What next for Connecticut education?

Teachers wear many hats. Instructor. Mentor. Advocate. Mystery shopper typically isn’t one of them. But for this teacher and Stratford City Councilwoman, my past life as a mystery shopper has been instructive and complementary endeavor. It taught me a lot about what I believe in today and reinforced vital lessons, like the value of hard work and persistence, and the importance of strong writing and critical thinking skills.

Connecticut’s budget needs to encourage more higher ed, not hamper it

Connecticut is not getting the message sent by General Electric, Aetna and other corporations who have either left the state for greener pastures or are contemplating a move. GE pulled up stakes and relocated its corporate facilities from Fairfield to Boston, where it felt there was a far more robust “innovation pipeline,” a greater talent pool and stronger incubation opportunities. Aetna is also moving its corporate office, a bastion in Hartford for more than a century, to seek better opportunities in Manhattan.
In light of these losses, you would think we would be doing everything in our power to convince companies that Connecticut has the talent to support the needs of its employers by prioritizing funding for higher education and financial aid.

The NAACP tells it as it is on charter schools

An English teacher friend of mine was a finalist for Connecticut Teacher of the Year in the mid 90’s. As one of the culminating steps in the selection process, the four finalists were instructed to research a little-known subject and present their findings to an audience. The topic was charter schools. There were no charter schools in Connecticut at the time. My friend concluded that the worth of charter schools would depend on the answers to two questions: 1) Will the innovations created at charter schools inform and improve the public schools that the vast majority of children and adolescents in the U.S. attend? 2) Will charter schools be held accountable to address student needs as traditional public schools are required to do?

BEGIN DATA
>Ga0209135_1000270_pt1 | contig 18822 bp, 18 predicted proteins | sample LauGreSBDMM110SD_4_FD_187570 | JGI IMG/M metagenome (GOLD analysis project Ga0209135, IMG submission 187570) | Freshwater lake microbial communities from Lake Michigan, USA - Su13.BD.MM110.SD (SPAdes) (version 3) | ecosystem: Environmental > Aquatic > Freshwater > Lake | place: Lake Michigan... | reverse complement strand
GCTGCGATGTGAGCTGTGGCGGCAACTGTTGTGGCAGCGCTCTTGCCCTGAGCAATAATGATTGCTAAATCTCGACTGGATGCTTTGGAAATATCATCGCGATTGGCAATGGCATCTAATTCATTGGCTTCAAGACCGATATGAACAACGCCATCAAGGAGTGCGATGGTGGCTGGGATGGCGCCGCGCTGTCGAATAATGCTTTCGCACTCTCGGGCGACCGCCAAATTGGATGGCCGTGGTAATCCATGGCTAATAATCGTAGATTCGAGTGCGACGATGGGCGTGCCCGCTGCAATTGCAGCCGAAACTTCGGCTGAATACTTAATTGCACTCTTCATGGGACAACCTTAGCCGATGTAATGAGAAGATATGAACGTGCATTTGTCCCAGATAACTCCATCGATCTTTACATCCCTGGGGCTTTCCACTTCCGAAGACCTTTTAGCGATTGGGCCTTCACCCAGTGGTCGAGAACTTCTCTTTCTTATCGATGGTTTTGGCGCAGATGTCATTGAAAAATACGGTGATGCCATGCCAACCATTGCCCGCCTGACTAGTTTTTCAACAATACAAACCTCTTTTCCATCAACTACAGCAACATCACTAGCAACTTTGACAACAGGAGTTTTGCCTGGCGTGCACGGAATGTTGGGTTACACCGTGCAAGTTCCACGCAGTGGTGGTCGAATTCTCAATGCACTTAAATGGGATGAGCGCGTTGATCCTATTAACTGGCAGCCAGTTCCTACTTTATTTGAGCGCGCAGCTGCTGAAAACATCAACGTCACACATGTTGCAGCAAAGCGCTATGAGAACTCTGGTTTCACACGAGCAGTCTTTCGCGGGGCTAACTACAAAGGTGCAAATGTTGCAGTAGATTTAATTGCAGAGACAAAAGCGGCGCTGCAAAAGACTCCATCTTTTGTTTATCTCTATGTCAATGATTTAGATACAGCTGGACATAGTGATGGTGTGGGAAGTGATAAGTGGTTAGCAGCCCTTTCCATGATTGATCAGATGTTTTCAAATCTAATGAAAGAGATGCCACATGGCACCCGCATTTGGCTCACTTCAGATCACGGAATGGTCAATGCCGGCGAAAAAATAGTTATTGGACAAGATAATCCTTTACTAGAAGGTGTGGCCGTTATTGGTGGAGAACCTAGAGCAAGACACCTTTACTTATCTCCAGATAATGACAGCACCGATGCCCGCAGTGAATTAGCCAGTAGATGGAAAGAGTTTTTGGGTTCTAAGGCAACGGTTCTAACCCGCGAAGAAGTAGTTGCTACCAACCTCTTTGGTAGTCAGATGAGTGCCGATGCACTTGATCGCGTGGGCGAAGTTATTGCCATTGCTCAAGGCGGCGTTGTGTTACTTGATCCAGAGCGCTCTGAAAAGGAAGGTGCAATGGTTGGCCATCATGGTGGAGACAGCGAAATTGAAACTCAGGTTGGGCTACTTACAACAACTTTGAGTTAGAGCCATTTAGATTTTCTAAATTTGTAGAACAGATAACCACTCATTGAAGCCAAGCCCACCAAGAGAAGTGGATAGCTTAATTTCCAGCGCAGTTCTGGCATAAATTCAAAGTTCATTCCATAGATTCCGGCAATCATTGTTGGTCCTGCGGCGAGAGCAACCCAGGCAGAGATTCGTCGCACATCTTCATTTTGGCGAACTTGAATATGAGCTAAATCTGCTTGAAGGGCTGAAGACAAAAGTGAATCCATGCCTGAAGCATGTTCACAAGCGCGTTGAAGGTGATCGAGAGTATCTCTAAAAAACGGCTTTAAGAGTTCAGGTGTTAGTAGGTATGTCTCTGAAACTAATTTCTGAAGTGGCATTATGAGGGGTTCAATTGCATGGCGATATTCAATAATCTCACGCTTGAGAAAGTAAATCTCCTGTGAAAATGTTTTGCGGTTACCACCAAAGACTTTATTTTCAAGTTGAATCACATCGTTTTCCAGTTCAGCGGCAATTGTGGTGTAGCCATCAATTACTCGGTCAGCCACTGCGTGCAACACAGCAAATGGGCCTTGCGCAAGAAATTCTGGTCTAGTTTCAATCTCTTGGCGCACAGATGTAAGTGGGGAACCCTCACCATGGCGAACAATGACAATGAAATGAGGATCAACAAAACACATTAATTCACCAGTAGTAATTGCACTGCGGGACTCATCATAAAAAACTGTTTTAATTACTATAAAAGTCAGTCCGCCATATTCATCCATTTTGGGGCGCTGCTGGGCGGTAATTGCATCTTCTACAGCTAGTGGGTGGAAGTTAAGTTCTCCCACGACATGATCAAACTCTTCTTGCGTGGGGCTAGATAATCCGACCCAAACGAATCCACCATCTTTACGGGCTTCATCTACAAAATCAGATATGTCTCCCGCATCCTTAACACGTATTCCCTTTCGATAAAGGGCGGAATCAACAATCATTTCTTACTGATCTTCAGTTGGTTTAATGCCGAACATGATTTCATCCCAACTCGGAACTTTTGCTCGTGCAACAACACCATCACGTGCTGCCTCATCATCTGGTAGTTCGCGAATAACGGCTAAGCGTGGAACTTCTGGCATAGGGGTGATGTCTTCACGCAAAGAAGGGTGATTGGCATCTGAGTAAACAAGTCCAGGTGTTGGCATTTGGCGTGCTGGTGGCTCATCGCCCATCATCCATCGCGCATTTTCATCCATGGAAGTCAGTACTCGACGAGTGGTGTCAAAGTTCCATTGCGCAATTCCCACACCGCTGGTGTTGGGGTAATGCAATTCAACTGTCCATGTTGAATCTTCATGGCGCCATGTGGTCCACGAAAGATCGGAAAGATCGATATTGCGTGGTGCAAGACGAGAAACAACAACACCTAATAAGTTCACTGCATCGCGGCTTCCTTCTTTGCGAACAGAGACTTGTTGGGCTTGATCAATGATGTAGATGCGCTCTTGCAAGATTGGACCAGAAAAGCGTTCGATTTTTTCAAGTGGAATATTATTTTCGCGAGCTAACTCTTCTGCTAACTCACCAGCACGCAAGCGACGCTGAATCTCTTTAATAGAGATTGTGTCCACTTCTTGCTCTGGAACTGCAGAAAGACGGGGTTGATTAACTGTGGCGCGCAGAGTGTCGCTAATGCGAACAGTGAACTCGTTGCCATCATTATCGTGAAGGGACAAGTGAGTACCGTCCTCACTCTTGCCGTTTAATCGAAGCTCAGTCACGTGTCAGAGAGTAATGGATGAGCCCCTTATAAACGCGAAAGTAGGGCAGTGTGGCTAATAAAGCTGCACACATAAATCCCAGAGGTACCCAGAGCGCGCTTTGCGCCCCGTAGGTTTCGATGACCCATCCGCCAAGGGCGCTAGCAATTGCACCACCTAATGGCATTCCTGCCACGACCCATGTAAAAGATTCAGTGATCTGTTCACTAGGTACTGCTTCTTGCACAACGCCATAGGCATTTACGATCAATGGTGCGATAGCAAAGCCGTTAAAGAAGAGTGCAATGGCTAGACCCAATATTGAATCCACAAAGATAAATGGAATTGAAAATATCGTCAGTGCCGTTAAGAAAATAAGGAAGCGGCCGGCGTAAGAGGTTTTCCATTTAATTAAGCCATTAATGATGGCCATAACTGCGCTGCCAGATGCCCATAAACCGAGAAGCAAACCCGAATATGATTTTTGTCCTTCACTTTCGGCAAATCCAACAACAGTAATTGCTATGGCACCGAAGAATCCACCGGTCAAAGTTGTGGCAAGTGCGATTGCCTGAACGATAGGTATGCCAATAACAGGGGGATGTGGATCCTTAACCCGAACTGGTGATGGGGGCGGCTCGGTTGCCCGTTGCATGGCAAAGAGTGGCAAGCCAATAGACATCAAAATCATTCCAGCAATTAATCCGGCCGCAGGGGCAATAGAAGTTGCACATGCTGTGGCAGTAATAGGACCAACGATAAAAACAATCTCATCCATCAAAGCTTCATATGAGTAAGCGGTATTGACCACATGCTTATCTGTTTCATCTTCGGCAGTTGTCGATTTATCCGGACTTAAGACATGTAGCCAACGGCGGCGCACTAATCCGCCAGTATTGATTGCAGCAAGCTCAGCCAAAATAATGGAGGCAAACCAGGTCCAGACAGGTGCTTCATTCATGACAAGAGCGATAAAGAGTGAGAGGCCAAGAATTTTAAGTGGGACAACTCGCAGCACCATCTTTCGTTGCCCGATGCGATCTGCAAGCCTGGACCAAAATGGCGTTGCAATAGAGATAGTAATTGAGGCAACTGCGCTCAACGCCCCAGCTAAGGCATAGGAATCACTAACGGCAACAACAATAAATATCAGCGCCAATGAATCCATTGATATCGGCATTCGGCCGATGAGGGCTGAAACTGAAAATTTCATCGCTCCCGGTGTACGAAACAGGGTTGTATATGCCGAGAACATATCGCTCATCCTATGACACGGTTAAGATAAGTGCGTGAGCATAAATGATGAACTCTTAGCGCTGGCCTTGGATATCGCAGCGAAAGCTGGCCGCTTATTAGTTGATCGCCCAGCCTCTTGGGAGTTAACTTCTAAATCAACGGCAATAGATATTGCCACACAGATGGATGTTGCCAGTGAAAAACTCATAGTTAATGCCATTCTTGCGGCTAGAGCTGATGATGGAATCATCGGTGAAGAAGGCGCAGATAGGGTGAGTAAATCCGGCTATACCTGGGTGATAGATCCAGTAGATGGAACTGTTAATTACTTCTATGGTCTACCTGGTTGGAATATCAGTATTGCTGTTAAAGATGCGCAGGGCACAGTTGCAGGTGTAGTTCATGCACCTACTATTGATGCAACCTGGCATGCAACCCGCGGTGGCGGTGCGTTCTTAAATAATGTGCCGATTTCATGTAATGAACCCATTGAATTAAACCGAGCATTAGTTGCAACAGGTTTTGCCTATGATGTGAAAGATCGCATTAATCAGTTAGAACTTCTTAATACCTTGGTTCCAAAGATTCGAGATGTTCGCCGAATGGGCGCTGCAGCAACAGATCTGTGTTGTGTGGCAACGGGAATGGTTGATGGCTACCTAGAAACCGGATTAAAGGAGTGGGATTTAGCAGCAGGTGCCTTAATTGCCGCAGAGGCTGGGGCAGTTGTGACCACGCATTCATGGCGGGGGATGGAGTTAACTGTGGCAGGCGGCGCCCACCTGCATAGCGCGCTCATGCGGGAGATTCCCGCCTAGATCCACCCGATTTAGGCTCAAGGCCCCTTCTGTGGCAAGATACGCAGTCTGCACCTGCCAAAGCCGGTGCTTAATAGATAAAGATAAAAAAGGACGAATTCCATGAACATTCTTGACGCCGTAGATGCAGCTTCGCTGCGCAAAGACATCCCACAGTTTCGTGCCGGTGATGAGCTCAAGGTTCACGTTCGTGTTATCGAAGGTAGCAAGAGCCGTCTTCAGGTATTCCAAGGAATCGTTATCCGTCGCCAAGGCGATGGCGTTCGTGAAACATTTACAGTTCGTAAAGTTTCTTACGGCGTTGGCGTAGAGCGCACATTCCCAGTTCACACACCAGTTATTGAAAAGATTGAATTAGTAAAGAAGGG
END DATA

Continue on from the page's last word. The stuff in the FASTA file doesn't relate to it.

Community colleges move the people and can move the state

I am not forgetting about or unsympathetic to the state’s demanding financial situation and the complex challenges of addressing the projected shortfalls in the next biennial budget. At Naugatuck Valley Community College (NVCC), we know about increasing pressures to meet the needs of our constituencies while available funds keep decreasing. I say proudly that NVCC has remained in the black during each of the past nine years.

After-school programs bring big benefits to families

It’s 3 p.m., do you know where your children are? We often refer to youth as our future, yet when budget cuts roll around, the money used to invest in students gets put on the chopping block. Even with a state line item for after- school programming, 44 percent of students in Connecticut who are not enrolled in a program would be likely to participate if one was available.

Protect your family from Meningitis B